A 32-year-old north side woman was turned into a banana and eaten this morning. The only witnesses, her two- and three-year-old sons, were unable to recall exact details of the incident, but it appears it might have involved foul play.
An angry young chef chopped up a 32-year-old Chicago mom at 4 p.m. this afternoon. He then put her in a soup with carrots and cinnamon. Her husband and two sons are being questioned.
A mother, confused for wild game, died of fatal wounds from a bow and arrow this afternoon. Just before the incident occurred, neighbors say they heard a young voice yell, “You’re a turkey and I’m a Wampanoag. I’m gonna shoot you, turkey.”
I die at least three times a day. Each time, it’s new, in a way I’d never imagined possible and it extrapolates me way out of my comfort zone. The experts tell me it’s healthy and even important for my young preschooler’s development to explore these themes of power within the context of play. Yet I’m contemplating my mortality a little more than I’d like.
It’s not that I’m afraid of death, save for the idea of how my absence would impact my loved ones, but the constant pretend play in which I reluctantly engage with Charlie, who’s (obviously) struggling to find ways to explore his sense of power, really throws me onto a macabre train of thought. “Honey, it makes me a little uncomfortable when you pretend to shoot me,” I tell him. “I just don’t have very much fun pretending to get killed.”
Most of us aren’t raised to be comfy with the blatant violence to which very young kids are drawn in play. It’s not “nice.” We don’t want to encourage present or future bad behavior. We want to teach them never to point a gun at someone. It scares us.
I’ve been working really hard at growing less squirmy about the obsession with weaponry, the superheroes, the chasing, the cannibalism and the animal attacks that seem to come with being mom of two little boys. Part of my efforts entailed poring over a PowerPoint from Amy Zier, a rad pediatric occupational therapist, titled, “Power and Aggression in Play: Is this really needed? Yes, for emotional health and social competence.”
According to the research in Zier’s presentation, boys spend 15 percent of the day in rough and tumble play-fighting and chasing (it’s more frequent with boys than girls.) Also, aggressive play is a means whereby children address developmental issues. It helps them to resolve issues of power and control, allows them to resolve or reduce fears or anxiety and permits them to act out their aggressive impulses in a safe, controlled environment.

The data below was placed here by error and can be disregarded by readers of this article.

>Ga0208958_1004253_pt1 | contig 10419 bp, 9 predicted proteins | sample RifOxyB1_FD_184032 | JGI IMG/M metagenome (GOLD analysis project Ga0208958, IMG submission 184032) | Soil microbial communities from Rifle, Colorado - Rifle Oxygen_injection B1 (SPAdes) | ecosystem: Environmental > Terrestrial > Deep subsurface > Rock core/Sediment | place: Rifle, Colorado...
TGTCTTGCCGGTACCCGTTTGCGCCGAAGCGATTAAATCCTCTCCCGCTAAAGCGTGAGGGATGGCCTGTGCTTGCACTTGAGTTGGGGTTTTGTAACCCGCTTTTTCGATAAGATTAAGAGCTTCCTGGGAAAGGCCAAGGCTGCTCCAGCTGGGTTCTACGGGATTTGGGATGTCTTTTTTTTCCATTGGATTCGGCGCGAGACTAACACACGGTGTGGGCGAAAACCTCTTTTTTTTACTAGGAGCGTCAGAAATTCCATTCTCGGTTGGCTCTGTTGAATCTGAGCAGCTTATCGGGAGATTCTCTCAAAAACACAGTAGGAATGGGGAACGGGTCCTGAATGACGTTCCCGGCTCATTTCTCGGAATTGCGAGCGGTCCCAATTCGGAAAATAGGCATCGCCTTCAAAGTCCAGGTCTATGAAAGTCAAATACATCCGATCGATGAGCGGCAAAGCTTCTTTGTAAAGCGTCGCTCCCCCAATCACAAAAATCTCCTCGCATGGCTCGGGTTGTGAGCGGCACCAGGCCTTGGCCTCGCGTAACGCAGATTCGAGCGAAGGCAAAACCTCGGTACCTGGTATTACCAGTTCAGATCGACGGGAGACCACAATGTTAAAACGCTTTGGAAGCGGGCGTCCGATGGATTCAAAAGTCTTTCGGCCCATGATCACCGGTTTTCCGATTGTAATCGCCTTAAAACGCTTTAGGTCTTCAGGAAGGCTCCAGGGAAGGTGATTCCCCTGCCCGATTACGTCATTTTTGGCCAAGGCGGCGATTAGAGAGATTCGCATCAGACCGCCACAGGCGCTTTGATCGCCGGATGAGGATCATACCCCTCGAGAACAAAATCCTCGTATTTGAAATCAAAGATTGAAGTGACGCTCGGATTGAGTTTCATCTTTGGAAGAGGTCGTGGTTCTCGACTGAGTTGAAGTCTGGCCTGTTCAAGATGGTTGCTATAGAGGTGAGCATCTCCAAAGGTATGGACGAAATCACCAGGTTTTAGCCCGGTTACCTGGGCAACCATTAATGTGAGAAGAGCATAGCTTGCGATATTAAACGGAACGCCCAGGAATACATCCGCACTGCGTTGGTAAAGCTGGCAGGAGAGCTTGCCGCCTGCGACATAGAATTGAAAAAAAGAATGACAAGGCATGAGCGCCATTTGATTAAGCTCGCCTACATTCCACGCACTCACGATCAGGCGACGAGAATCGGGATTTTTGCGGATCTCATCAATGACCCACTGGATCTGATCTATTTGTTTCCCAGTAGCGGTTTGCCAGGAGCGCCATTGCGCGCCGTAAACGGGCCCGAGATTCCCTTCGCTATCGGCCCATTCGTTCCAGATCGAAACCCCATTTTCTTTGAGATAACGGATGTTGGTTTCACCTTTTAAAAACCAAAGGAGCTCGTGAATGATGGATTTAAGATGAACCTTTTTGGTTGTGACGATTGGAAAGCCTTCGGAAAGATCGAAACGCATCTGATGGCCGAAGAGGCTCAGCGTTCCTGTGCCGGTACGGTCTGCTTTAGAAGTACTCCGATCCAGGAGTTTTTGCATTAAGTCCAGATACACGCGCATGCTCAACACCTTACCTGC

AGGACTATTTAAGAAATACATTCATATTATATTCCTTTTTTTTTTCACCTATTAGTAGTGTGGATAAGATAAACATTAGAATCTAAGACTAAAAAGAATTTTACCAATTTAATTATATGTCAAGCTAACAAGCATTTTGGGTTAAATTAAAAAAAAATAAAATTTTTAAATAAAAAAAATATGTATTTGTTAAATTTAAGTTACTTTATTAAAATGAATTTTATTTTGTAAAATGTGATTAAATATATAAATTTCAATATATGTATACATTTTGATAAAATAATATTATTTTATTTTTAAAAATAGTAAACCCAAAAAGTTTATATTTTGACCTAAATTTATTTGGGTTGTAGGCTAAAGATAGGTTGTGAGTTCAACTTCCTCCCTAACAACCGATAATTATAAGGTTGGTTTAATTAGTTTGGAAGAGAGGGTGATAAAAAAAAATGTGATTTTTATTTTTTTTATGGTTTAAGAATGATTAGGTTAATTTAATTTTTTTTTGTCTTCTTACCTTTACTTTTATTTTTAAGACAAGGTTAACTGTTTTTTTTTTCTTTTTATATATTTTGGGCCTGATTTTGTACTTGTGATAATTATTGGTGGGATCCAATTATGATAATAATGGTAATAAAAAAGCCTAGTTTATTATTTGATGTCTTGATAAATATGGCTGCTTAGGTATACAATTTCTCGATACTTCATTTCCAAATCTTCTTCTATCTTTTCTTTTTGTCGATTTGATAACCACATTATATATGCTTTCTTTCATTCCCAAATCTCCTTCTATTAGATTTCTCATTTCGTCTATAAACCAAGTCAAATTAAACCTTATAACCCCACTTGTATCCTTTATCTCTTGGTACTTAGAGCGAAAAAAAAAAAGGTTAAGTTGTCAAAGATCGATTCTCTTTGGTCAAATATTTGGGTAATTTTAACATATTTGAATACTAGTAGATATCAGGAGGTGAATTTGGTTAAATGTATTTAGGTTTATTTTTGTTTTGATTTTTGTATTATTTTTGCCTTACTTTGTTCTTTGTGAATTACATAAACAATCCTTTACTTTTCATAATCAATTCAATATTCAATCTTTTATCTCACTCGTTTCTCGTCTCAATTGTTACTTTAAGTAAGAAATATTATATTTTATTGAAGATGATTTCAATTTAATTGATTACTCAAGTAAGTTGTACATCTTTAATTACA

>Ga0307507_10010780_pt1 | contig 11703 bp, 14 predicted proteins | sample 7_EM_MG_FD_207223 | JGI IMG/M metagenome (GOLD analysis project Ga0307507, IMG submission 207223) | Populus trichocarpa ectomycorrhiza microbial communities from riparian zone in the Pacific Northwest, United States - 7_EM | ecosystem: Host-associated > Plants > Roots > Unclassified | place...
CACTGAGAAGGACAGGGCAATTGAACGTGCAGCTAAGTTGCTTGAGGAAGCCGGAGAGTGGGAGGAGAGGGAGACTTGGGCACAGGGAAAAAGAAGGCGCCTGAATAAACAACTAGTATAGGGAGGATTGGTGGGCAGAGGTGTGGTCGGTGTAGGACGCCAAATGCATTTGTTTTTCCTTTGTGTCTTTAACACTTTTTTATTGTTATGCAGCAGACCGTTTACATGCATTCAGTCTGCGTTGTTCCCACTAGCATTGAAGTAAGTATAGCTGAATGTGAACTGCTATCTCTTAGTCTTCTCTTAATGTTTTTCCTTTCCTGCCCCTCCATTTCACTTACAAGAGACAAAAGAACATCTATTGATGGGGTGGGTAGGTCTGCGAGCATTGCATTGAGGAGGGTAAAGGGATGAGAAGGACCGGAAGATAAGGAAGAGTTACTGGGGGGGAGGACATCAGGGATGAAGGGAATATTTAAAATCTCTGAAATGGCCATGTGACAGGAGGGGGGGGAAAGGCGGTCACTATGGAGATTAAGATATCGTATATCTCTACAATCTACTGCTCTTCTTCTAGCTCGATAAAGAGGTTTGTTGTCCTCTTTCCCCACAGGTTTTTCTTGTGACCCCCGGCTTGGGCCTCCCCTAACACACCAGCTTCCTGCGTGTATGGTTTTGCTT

But the point that really got me on board with chasing, wrestling and feigning my own death repeatedly: If the parent is uncomfortable with aggressive play, the child will not move through this stage as quickly and may have anxiety/shame associated with feelings of power and aggression. The child may be slower to get through this developmental phase.
“You better run, Peter Rabbit! I’m Mr. Macgregor and I’m coming to get you,” I holler. “If you don’t get out of my garden, I’m going to turn you into a stew!” Charlie squeals with glee and jumps into the air. Kip begins laughing hysterically and running in circles.
Admittedly, it’s still an emotional stretch for me to follow Charlie’s lead in this kind of play, but to both boys, Mommy dying a violent death-by-dragon on the sunroom floor is hysterical. “I know you don’t like it, Mommy,” Charlie says, in his own sweet voice rather than in the screechy roar of the dragon, out to get me a moment before. “But I think it’s so, so, so fun!” And he giggles while collapsing onto my chest.
That’s when it strikes me that death doesn’t have the same baggage to him as it does for me. Little kids have so few of the judgments and attachments we have as adults. While pretending to die launches me into a million what-if scenarios, all of which include worry about his future as a torturous oppressor, for Charlie, death is something he knows only in his imagination, the idea of it only lasts for a few seconds and causing it makes him feel awesome in his body, superhuman, even. What’s more, after this free, explosive expression of power, he’s a whole lot nicer to his little brother.
And then, almost like a eulogy, immediately following my death, I’m covered in hugs, shined up with smiles and hear things like, “You’re such a nice mommy. Thank you so much for playing with me just now.”
Being a parent pushes all kinds of limits within a person’s core and, despite massive resistance initially, I’m proud to say I’m getting pretty good at dying with drama. As long as I’m rising a half second later armed with roars and tickles against my gleefully fulfilled opponents, I’m willing to handle a few more years of thrice-daily obituaries.